New Book on SBIR is a Must Read

While the Nation Slept: The Struggle of Small Innovative Businesses in the U.S. (Mascot Books) spotlights the U.S. government’s efforts to assist small innovative businesses, particularly those engaged in the Small Business Innovation Research (SBIR) Program.

Author David Metzger is one of the pioneers of the SBIR program, having worked within the Small Business Administration and as Staff Director for a legislative subcommittee during the program’s formative years. Metzger, an unabashed cheerleader of what he describes as “gazelle” companies, explains the fascinating behind-the-scenes history of the birth of SBIR, as well as the grueling efforts to keep it alive through successive legislative reauthorizations.

While promoting the ideal and importance of innovative small businesses, the book offers an uncertain future – one that stems from decades-old rivalries with the entrenched academic research community, Congressional ignorance and incompetence, and by what the author perceives to be a blatant exploitation of SBIR contractors by large businesses.

The reader is left with the general impression that small innovative businesses are given lip service by government buying agencies for their contribution to the U.S. economy and the benefits derived from an innovative small business community. Or as the author more politely puts it, “rhetorical platitudes.” Some 40 years after its inauguration, the SBIR program is still fighting institutional hostility from both government and non-government players.

One of the more surprising chapters addresses the Defense Contract Audit Agency (DCAA). Metzger unloads a full-throated, blistering attack that seems a bit harsh until you realize the author spent some time inside government and has witnessed firsthand DCAA’s regulatory overreach. These pages go well beyond the respectful disregard most government contractors have for the agency, even calling DCAA out as a bully and claiming some DCAA audits rise to the level of “abuse.” The section ends with a touching memoriam to a client who fought and won against DCAA excesses, making one wonder if the passing of his friend informed his strong opinion of DCAA.

For all the bluster, the author fails to acknowledge instances of waste, fraud, and abuse within the SBIR community, as uncommon as that is. One might conclude the author would suggest government scrutiny would only get worse as the funding for SBIR grows and Inspector Generals look to SBIR as a means to grow their own staff.

More important in the long run for SBIR companies is the emphasis of the SBIR “Phase III Mandate”. The author reminds us that the SBIR legislation confers special SBIR competitive and data rights to its participants. Metzger also describes any number of ways government buying agencies and their lawyers attempt to avoid these regulatory principals. In a sense, Metzger argues, everyone knows a small innovative firm doesn’t have the financial ability hire counsel to unravel complex acquisition rules, so the government has the clear advantage in skirting them.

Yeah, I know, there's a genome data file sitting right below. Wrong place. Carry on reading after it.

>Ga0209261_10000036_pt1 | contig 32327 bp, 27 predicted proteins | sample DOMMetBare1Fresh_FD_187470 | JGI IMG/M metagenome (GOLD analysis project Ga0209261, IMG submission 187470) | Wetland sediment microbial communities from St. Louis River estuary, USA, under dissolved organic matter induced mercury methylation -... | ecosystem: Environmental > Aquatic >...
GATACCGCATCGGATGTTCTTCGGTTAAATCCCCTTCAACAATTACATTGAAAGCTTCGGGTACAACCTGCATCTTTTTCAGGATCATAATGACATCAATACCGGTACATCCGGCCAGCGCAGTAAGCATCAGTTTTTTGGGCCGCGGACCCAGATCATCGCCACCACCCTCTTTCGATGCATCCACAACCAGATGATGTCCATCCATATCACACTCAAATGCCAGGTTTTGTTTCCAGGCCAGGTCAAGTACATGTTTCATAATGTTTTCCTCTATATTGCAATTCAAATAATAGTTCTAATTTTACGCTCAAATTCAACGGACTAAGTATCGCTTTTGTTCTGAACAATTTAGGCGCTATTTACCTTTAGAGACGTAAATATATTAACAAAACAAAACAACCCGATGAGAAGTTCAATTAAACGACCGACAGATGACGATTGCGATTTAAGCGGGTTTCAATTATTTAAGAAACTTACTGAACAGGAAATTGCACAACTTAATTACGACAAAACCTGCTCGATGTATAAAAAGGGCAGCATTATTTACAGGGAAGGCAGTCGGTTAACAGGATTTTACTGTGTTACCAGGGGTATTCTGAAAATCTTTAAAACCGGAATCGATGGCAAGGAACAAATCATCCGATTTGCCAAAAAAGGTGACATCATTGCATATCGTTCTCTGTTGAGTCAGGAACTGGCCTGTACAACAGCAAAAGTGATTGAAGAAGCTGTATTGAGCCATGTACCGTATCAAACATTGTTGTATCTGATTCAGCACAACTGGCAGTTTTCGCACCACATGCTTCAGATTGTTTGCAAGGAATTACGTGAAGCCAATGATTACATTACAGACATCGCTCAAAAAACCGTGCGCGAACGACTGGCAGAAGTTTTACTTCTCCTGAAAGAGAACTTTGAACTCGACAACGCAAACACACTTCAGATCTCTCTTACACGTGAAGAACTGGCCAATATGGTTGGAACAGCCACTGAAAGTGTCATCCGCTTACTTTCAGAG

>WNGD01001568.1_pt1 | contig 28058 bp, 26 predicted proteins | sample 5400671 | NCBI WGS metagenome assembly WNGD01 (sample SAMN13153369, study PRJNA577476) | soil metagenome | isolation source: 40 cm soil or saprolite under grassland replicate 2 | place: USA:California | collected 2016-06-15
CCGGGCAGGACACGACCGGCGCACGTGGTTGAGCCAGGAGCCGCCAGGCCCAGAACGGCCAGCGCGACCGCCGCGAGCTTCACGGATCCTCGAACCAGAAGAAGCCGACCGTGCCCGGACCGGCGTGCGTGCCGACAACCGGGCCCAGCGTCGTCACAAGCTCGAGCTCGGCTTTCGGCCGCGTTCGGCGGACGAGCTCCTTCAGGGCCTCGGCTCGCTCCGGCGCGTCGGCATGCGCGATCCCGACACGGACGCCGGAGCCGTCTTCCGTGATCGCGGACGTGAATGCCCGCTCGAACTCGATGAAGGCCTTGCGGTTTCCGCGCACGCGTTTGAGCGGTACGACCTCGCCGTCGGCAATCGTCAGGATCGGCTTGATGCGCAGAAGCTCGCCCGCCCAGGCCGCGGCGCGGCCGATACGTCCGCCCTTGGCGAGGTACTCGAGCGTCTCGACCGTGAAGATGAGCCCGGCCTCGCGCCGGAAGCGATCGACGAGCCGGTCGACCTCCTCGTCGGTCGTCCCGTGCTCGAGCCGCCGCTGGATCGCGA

As do prime contractors; another target on Metzger’s SBIR enemies list. It’s more than a myth among SBIR firms that prime contractors make uninformed and unethical demands of SBIR firms. Metzger cites a number of examples in Chapter 7 aptly titled David vs Goliath.

One example highlights the ongoing case of Idaho firm Positron Systems, Inc., against Wyle Labs, who allegedly convinced the Air Force to award them the SBIR Phase III contract that was planned for Positron. (Full disclosure, Positron is a ReliAscent client and is mentioned with permission). It’s alleged that Wyle misappropriated technology that Positron shared with them under a Phase II SBIR contract, information allegedly covered under a Non-Disclosure Agreement (NDA).

If these claims are proved true, it’s a chilling example of a large business and the U.S. government colluding to make an end run around the SBIR contracting mandate at the expense of small business.

The list of grievances continues from there to include the Congressional reauthorization of the SBIR program battle from 2008 to 2011, where the program was extended 14 times in increments of as little as four days. It would be more than fair to say this was a pathetic example of Congress’s attitude toward small business, but in this case Metzger showed restraint.

The book concludes with a list of 30 recommendations on how to improve the SBIR program.  This is particularly timely since Congress is set to reauthorize the program in 2017. Offering many compelling arguments, Metzger provides enough evidence to suggest that Congress should permanently authorize the SBIR program.

As for our own recommendation: you don’t want to miss this fascinating insider’s examination of the SBIR program.